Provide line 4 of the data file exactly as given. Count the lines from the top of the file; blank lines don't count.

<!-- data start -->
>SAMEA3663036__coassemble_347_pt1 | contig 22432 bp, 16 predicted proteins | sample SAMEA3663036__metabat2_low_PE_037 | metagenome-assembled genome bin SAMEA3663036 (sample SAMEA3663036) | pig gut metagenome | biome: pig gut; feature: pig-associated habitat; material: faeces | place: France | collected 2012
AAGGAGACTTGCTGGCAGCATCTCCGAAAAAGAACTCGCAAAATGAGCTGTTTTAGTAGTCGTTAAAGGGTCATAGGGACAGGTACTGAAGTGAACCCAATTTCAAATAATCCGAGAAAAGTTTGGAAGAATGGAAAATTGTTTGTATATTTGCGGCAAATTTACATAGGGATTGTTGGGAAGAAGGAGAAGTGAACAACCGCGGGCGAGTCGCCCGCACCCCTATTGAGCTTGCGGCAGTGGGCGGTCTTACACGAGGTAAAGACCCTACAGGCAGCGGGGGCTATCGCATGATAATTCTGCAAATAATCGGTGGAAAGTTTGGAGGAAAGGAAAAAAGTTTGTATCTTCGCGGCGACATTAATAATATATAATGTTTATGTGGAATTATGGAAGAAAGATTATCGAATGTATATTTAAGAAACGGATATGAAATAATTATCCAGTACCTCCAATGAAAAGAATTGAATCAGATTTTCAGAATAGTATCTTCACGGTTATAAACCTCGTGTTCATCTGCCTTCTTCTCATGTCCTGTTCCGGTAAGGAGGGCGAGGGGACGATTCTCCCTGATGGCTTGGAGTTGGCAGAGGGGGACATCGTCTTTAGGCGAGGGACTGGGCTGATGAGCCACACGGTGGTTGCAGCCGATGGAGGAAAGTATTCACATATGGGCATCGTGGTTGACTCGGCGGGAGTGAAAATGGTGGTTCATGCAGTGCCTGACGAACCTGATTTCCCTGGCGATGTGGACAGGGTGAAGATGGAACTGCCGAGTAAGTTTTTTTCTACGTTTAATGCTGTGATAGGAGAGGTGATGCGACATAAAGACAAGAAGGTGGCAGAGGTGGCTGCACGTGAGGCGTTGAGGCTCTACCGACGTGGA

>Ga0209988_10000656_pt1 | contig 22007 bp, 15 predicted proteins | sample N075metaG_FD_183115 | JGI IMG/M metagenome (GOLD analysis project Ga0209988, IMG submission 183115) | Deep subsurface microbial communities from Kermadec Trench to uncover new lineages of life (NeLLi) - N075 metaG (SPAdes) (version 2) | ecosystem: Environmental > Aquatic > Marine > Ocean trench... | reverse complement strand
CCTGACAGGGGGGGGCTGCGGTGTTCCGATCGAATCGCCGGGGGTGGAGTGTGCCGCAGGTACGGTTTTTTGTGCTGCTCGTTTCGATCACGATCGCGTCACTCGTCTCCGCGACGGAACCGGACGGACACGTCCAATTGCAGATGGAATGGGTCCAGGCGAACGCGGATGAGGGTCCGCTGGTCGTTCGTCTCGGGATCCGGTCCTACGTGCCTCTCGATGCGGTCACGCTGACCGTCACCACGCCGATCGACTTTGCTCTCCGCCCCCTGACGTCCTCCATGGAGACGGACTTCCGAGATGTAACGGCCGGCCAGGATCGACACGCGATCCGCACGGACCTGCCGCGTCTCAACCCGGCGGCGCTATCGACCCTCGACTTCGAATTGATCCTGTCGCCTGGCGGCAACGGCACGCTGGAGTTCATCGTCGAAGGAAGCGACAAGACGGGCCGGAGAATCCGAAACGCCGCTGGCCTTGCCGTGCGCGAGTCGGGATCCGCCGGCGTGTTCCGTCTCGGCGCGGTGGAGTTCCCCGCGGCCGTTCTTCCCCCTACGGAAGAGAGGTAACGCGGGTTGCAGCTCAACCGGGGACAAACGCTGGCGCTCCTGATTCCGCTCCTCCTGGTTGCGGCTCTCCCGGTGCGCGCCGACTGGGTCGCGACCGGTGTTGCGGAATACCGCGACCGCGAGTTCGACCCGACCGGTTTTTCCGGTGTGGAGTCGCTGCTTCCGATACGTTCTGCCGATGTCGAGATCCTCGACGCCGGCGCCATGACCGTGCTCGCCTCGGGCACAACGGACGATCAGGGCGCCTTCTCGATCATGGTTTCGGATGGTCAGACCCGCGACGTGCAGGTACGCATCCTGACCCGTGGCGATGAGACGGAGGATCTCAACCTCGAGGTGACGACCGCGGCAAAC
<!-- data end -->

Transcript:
CCTGACAGGGGGGGGCTGCGGTGTTCCGATCGAATCGCCGGGGGTGGAGTGTGCCGCAGGTACGGTTTTTTGTGCTGCTCGTTTCGATCACGATCGCGTCACTCGTCTCCGCGACGGAACCGGACGGACACGTCCAATTGCAGATGGAATGGGTCCAGGCGAACGCGGATGAGGGTCCGCTGGTCGTTCGTCTCGGGATCCGGTCCTACGTGCCTCTCGATGCGGTCACGCTGACCGTCACCACGCCGATCGACTTTGCTCTCCGCCCCCTGACGTCCTCCATGGAGACGGACTTCCGAGATGTAACGGCCGGCCAGGATCGACACGCGATCCGCACGGACCTGCCGCGTCTCAACCCGGCGGCGCTATCGACCCTCGACTTCGAATTGATCCTGTCGCCTGGCGGCAACGGCACGCTGGAGTTCATCGTCGAAGGAAGCGACAAGACGGGCCGGAGAATCCGAAACGCCGCTGGCCTTGCCGTGCGCGAGTCGGGATCCGCCGGCGTGTTCCGTCTCGGCGCGGTGGAGTTCCCCGCGGCCGTTCTTCCCCCTACGGAAGAGAGGTAACGCGGGTTGCAGCTCAACCGGGGACAAACGCTGGCGCTCCTGATTCCGCTCCTCCTGGTTGCGGCTCTCCCGGTGCGCGCCGACTGGGTCGCGACCGGTGTTGCGGAATACCGCGACCGCGAGTTCGACCCGACCGGTTTTTCCGGTGTGGAGTCGCTGCTTCCGATACGTTCTGCCGATGTCGAGATCCTCGACGCCGGCGCCATGACCGTGCTCGCCTCGGGCACAACGGACGATCAGGGCGCCTTCTCGATCATGGTTTCGGATGGTCAGACCCGCGACGTGCAGGTACGCATCCTGACCCGTGGCGATGAGACGGAGGATCTCAACCTCGAGGTGACGACCGCGGCAAAC